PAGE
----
Experienced, emotional, marked by personal tragedy and political setback, Joe Biden is in many ways the antithesis of the president he serves. But his stock has risen steadily in the West Wing, and with the Democrats poised to lose much of their leverage in the midterm elections, the vice president’s unique skills and attributes may prove ever more crucial to his administration’s success.
When the Conficker computer “worm” was unleashed on the world in November 2008, cyber-security experts didn’t know what to make of it. It infiltrated millions of computers around the globe. It constantly checks in with its unknown creators. It uses an encryption code so sophisticated that only a very few people could have deployed it. For the first time ever, the cyber-security elites of the world have joined forces in a high-tech game of cops and robbers, trying to find Conficker’s creators and defeat them. The cops are failing. And now the worm lies there, waiting …
Good intentions collide with dumb birds on a small farm in Pennsylvania.
With journalists being laid off in droves, ideologues have stepped forward to provide the “reporting” that feeds the 24-hour news cycle. The collapse of journalism means that the quest for information has been superseded by the quest for ammunition. A case-study of our post-journalistic age.
When a U.S. company ignored pilot warnings in Colombia, four Americans died, and three were taken captive
American air superiority has been so complete for so long that we take it for granted. For more than half a century, we’ve made only rare use of the aerial-combat skills of a man like Cesar Rodriguez, who retired two years ago with more air-to-air kills than any other active-duty fighter pilot. But our technological edge is eroding—Russia, China, India, North Korea, and Pakistan all now fly fighter jets with capabilities equal or superior to those of the F-15, the backbone of American air power since the Carter era. Now we have a choice. We can stock the Air Force with the expensive, cutting-edge F‑22—maintaining our technological superiority at great expense to our Treasury. Or we can go back to a time when the cost of air supremacy was paid in the blood of men like Rodriguez.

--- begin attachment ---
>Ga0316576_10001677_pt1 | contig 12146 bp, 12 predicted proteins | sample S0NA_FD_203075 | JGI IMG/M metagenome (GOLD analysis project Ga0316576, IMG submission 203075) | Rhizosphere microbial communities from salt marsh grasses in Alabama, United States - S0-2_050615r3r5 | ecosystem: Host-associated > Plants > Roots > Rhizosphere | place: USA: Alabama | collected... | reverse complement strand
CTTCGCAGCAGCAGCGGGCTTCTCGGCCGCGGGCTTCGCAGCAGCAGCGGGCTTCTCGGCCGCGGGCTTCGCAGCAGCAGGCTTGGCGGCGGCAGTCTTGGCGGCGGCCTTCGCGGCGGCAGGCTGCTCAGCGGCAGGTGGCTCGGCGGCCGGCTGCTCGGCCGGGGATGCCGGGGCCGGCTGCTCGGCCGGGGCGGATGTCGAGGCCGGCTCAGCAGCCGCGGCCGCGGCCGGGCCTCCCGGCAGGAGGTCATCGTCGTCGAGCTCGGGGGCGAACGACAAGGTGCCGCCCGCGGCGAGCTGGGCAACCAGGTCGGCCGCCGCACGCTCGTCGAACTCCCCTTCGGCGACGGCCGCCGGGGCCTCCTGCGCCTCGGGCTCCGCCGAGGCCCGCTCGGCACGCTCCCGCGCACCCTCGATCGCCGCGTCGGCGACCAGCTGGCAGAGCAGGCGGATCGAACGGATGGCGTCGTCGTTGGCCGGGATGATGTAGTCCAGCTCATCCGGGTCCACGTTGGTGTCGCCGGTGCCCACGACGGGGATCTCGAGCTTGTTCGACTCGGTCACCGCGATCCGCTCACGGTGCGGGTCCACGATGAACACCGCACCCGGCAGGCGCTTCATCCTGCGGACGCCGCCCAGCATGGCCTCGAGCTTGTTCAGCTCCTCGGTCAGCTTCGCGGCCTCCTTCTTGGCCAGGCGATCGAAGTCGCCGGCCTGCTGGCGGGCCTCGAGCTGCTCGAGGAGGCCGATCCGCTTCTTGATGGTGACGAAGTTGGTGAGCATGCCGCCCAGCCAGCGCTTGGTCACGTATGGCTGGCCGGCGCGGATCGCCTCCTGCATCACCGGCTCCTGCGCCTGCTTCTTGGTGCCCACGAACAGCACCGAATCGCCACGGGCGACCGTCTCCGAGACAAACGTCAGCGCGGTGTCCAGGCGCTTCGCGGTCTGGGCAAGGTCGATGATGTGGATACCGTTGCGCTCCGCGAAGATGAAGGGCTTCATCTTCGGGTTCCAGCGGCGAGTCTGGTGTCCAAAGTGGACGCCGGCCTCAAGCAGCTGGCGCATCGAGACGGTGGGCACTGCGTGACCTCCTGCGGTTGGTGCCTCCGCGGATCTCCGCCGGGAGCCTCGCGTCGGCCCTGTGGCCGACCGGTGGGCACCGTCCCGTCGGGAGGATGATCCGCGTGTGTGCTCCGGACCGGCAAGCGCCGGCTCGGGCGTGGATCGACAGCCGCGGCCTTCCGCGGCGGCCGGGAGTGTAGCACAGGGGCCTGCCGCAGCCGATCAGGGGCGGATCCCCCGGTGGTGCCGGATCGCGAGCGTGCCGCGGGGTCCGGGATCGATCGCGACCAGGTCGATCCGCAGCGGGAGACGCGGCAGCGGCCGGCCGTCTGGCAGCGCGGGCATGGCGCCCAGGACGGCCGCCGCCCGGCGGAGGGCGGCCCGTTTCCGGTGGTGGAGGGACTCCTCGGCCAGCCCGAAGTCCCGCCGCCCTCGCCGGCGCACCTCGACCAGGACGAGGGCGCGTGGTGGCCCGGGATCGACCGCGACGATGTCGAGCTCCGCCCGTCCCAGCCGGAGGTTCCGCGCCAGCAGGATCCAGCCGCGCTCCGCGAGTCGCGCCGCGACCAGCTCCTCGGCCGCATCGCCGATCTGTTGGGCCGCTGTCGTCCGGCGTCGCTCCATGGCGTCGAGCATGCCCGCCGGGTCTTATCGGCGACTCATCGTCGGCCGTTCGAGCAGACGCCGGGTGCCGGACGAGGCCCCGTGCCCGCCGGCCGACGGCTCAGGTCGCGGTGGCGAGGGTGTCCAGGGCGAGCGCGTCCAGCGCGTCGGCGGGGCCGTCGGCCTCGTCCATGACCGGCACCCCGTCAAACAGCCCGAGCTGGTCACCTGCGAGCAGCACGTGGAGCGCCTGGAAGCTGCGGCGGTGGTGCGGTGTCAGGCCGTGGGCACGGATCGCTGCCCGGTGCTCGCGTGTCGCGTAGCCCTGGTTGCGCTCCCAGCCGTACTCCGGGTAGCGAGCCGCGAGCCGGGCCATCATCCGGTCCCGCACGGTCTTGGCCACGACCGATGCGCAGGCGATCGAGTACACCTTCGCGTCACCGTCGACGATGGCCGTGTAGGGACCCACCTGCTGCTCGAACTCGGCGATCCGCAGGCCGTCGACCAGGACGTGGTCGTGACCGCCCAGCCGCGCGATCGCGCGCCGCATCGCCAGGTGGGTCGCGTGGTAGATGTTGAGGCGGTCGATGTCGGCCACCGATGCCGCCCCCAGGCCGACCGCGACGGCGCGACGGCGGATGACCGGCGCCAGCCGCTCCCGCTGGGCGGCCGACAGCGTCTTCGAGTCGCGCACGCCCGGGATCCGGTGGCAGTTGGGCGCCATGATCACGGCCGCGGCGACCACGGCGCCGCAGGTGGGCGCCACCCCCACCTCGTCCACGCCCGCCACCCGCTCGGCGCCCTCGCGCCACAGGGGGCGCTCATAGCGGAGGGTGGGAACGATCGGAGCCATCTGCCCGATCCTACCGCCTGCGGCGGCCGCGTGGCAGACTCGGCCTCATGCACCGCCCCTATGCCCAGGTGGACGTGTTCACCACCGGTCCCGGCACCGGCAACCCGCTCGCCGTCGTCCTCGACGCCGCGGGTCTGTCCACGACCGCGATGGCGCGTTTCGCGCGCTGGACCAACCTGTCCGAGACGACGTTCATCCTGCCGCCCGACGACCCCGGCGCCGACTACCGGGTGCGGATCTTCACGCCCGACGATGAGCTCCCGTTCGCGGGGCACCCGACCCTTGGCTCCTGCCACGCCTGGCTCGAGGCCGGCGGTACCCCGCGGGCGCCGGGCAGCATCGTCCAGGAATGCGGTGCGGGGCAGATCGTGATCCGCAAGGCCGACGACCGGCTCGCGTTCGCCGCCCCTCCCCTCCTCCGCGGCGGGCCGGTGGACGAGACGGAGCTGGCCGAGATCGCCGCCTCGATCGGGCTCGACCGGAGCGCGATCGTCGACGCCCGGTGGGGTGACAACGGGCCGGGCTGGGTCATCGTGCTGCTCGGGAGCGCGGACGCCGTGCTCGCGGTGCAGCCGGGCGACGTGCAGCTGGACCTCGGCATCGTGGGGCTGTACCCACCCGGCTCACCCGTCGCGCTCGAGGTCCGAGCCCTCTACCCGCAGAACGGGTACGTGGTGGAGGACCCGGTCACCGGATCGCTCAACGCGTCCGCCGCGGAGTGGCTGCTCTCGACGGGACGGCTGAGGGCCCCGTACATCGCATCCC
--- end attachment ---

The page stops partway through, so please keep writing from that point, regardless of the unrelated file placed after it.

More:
For millions of football fans watching at home every Sunday, it seems as though NFL games make a seamless transition from the gridiron to the television screen. But spend a weekend with a network production crew, and you’ll discover what it really takes to turn the on-field action into televised entertainment—intense preparation, frantic effort, brilliant improvisation, and an artistic genius named “Fish.”
How the greatest game in football history looks 50 years later, through the eyes of a modern NFL head coach
Rupert Murdoch wants his Wall Street Journal to displace The New York Times as the world’s paper of record. His ambitions could be good news for the newspaper industry— or another nail in the coffin of serious journalism.
How David Simon’s disappointment with the industry that let him down made The Wire the greatest show on television—and why his searing vision shouldn’t be confused with reality
Beatles fan Mark Bowden chats with Pat Dinizio about his band's new Beatles tribute album, "Meet the Smithereens"
The inside story of how the interrogators of Task Force 145 cracked Abu Musab al-Zarqawi’s inner circle—without resorting to torture—and hunted down al-Qaeda’s man in Iraq
A kidnapping at a Philippine resort triggered a yearlong hunt for pirate terrorists and their American hostages. A behind-the-scenes tale of intrigue, spycraft, and betrayal
In April 1980, President Jimmy Carter sent the Army’s Delta Force to bring back fifty-three American citizens held hostage in Iran. Everything went wrong. The fireball in the Iranian desert took the Carter presidency with it.
In defense of the last writer in the world who needs defending
December 1979: Christmas comes for the Great Satan
For Iran's new president, running from the 1979 hostage-taking is like John Hancock's running from the Declaration. What's his problem?
As he prepared to leave office, the deputy secretary of defense engaged in a series of conversations with the author on Iraq, democracy, intelligence, 9/11, and how he believes America must make its way in the world
Terrorists depend on the cooperation of the media. It's time to stop providing it
Twenty-five years ago in Tehran a group of Iranian students stormed the U.S. embassy and took hostage the entire American diplomatic mission—igniting a fifteen-month international crisis whose impact is reverberating still. Now, for the first time, many of the leading hostage-takers speak candidly about their actions—which a surprising number deeply regret